respiratory system

Body systems
Birth defects

On completing this section, you should be able to:


outline normal development of the respiratory system


explain the role of surfactant


describe the changes that occur in the respiratory system at birth, enabling it to begin functioning


note the more common developmental abnormalities of the respiratory system


The first breath taken by the baby at the time of birth is a dramatic event. Before birth, the baby obtains the oxygen it requires by diffusion across the placenta from the maternal blood to the embryonic (later: fetal) blood. Carbon dioxide produced during metabolism in the baby is removed by diffusion in the opposite direction. But at birth, the respiratory system must take over these functions from the placenta, quickly and effectively ...

Key points:


the respiratory system begins to develop (at the end of week 3) as an endodermal outgrowth from the pharyngeal gut, and later receives contributions from cells of the splanchnic mesoderm


the outgrowth splits caudally to form two lung buds which grow down into channels between the thorax and abdomen - the pericardio-peritoneal canals - which lie dorsal to the septum transversum. (The pleural cavities are closed later - this is a complicated process that does occasionally go wrong.)


the primary bronchi bifurcate repeatedly until some 23 generations of branching are produced, a process which continues after birth.

Lung maturity and surfactant

Lung development is usually adequate by the 7th month to support life outside the uterus. One of the critical factors in this process of maturation is the production of a substance within the lung called surfactant. This detergent-like substance reduces the surface tension of the fluid lining the alveoli, and allows them to stay open - without surfactant, the surface tension is high enough to cause collapse of the alveoli. This happens in very premature babies, greatly reducing the surface area available for gas exchange, and in the resulting struggle to breathe damage is done to the pulmonary epithelium. The accumulation of debris within the airways produces the condition known as hyaline membrane disease.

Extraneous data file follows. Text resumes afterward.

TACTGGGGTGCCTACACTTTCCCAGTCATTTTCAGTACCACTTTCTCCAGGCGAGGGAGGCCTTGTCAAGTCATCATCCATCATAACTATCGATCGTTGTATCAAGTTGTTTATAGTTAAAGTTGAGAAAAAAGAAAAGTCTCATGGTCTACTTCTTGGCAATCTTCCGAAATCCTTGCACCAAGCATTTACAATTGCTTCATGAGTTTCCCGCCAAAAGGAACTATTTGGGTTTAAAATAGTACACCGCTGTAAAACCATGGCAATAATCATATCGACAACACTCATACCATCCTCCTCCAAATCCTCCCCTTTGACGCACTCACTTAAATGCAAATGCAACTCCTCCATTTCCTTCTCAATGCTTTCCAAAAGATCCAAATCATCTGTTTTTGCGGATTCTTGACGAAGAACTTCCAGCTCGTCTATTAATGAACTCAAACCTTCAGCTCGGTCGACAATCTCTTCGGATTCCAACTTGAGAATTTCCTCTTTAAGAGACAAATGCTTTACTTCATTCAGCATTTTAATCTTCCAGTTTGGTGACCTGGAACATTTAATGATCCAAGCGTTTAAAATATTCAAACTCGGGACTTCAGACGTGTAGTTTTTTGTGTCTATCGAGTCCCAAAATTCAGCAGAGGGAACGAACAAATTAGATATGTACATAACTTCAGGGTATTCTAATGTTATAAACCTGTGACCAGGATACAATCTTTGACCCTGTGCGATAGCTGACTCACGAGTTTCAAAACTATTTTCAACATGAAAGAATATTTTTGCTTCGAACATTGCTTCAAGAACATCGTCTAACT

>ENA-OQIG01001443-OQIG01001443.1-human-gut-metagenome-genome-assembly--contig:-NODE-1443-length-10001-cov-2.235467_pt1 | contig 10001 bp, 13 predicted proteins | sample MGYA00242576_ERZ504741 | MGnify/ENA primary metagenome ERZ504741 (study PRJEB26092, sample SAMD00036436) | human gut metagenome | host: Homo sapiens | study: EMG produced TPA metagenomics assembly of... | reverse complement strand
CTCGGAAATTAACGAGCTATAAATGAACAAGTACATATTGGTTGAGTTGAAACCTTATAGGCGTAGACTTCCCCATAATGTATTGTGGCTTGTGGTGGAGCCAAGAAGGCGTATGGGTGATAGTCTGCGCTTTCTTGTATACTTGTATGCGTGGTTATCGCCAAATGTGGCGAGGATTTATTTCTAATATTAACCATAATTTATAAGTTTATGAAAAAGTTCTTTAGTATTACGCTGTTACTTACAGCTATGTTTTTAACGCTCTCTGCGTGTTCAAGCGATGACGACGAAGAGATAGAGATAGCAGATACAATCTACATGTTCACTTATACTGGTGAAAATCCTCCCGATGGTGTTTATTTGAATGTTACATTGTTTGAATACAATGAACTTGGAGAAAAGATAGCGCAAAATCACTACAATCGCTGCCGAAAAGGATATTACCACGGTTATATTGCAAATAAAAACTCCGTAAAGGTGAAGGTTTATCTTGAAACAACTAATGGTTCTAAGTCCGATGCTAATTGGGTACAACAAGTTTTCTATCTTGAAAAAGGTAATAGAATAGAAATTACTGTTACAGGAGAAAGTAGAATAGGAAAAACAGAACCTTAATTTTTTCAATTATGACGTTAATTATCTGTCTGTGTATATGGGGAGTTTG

Removal of fluid

Before birth, the lungs are full of fluid. Most of this fluid is produced by the lungs themselves, but some consists of amniotic fluid drawn into the airways when the fetus practices breathing movements before birth. During birth, much of the fluid in the respiratory tree is expelled as the chest squeezes through the narrow birth canal. The remaining fluid is removed by the baby's pulmonary circulation and lymphatic system after birth.


Formation of respiratory system -
L = lung, H = heart,
ST = septum transversum,
M = mesonephros

Important abnormalities


oesophagotracheal fistula - an abnormal communication between the oesophagus and trachea


congenital cysts of the lung - dilation of the ends of bronchi to form cysts.

Questions on the developing respiratory system

  1. From which germ layer is the lining of the respiratory airways derived?

  2. From which germ layer(s) are the remaining tissues of the lung derived?

  3. From which part of the gut tube does the respiratory system originate?

  4. When does it become apparent that the right lung will have 3 lobes and the left lung 2 lobes?

  5. How are the pleural cavities formed?

  6. What is the origin of the fluid in the developing respiratory system?

  7. Why do very premature babies have difficulty in breathing?

Home Descriptive Contemporary Body systems Birth defects